Kenya: Kenyatta Sworn In As Police Teargas Opposition
Uhuru Kenyatta was sworn in for a second – five-year term as Kenya’s President to a crowd of 60,000 Tuesday, laying to rest the political turmoil bubbling up in the country during recent months.
Cheering supporters, many clad in red and yellow Jubilee party colors and carrying Kenyan flags, filled the stadium benches while outside police fired tear gas at the opposition’s planned rival gathering.
Kenyatta won the October 26th election after the August election was boycotted by the opposition leader Raila Odinga, amid allegations of vote tampering.
Kenya’s Supreme Court ruled last Monday the October 26 presidential do-over met all the constitutional requirements, paying the way for Kenyatta to take the presidential oath.
Odinga boycotted the October rerun, saying it would be unfair because the election commission had failed to implement reforms. Kenyatta won with 98 percent of the vote.
As the largest economy in East Africa, Kenya is a crucial trade route to the continent and has provided a significant buffer of stability in the region.
The presidential race — and subsequent election-related violence — has thrown east Africa’s wealthiest country into political chaos, revealing deep ethnic divisions.
Kenyatta is a member of the country’s largest community, the Kikuyu, originating in the country’s central highlands. The Kikuyu have long been accused of wielding high economic and political power in the country. Odinga is part of the Luo community, which some say has become increasingly marginalized in recent years.
Political arguments often have ethnic undercurrents, with Odinga’s supporters pointing out that three of the country’s four presidents have come from one ethnic group, although the country has 44 recognized groups.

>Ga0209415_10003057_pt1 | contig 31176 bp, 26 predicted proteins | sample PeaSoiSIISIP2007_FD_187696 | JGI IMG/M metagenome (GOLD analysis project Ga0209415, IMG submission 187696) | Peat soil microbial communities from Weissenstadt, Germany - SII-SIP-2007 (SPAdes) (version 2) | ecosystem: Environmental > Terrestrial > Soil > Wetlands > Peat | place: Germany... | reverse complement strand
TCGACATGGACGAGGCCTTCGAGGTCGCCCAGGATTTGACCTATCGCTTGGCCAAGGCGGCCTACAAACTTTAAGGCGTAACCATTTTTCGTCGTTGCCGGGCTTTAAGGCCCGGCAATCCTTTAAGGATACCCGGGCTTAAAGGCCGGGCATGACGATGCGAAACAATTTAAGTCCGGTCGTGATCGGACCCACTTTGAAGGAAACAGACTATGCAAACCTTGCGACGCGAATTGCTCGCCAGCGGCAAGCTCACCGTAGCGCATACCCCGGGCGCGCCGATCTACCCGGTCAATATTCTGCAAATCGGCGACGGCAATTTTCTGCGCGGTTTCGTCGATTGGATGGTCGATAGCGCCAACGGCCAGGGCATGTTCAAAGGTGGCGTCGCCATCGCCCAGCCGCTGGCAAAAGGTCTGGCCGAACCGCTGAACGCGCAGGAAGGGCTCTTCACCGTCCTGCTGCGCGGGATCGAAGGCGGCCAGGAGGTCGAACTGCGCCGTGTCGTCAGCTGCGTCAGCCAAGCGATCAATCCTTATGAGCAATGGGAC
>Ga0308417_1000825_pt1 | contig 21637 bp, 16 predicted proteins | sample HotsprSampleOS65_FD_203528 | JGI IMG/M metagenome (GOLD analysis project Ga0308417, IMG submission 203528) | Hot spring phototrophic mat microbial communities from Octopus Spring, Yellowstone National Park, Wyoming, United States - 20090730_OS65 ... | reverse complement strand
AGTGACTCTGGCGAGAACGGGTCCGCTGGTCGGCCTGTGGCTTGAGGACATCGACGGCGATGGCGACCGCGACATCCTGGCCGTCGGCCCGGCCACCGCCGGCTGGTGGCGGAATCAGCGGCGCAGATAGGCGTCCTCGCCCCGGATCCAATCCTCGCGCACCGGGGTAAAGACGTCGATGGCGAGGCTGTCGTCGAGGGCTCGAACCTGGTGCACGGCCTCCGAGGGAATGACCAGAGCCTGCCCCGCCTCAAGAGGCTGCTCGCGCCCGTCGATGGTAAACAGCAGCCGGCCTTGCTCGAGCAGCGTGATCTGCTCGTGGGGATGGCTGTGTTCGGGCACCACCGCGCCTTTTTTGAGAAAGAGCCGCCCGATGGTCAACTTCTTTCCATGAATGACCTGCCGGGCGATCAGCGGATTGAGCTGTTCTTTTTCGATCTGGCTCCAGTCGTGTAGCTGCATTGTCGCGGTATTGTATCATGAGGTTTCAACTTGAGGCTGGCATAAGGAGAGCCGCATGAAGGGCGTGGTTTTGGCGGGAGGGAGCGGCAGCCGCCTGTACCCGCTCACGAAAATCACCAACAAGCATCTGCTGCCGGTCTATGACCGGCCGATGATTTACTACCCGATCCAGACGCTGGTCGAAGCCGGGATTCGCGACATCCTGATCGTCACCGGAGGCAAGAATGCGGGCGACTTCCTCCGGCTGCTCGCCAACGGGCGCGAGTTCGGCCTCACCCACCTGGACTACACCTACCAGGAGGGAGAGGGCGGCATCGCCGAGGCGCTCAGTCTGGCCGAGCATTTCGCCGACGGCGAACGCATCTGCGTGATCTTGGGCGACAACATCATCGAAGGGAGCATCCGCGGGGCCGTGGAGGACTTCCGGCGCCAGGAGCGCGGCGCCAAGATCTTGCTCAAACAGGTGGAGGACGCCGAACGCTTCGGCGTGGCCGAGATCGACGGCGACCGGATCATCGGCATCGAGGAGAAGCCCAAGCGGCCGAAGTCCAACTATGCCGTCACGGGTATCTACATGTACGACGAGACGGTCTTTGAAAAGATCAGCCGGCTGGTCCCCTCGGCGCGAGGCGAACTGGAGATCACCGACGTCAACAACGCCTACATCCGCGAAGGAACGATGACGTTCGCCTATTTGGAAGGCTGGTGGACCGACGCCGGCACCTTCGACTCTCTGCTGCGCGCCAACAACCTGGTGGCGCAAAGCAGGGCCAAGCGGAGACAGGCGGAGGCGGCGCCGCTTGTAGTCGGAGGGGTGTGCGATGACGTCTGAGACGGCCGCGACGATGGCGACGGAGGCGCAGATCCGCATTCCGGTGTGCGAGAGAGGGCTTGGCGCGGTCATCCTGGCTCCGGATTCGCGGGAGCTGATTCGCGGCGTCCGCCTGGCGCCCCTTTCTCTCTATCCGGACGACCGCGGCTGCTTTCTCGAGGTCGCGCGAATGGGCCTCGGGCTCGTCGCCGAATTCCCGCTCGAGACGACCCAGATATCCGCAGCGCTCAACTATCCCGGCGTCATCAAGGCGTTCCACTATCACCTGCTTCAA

“I … do swear … that I will always truly and diligently serve the people of the Republic of Kenya,” Kenyatta said, his hand resting on a Bible.
“A return to the political backwardness of our past is more than unacceptable. It is intolerable … This divide cannot be bridged by dialogue and compromise,” Odinga’s National Super Alliance opposition alliance said in a statement.
The opposition planned to hold a prayer meeting in the capital on Tuesday, saying it wanted to commemorate the lives of Odinga supporters killed during confrontations with the security forces over the election period as more than 70 people have been killed in political violence this election season, mostly by the police.
According to Reuters, a team at the scene of the planned rally said the area had been sealed off by seven trucks filled with police in riot gear. Two water cannons were standing by, and a helicopter hovered overhead.
Police began firing teargas in nearby residential areas two hours before the rally was due to start, apparently attempting to prevent opposition supporters from gathering.
Several roads were blocked by burning tires, rocks, glass and uprooted billboards. Police shot into the air to disperse anyone trying to gather.
According to Human Rights Watch and Amnesty International in October, up to 67 people could have been killed nationwide in election-related violence between the initial vote in August and mid-September.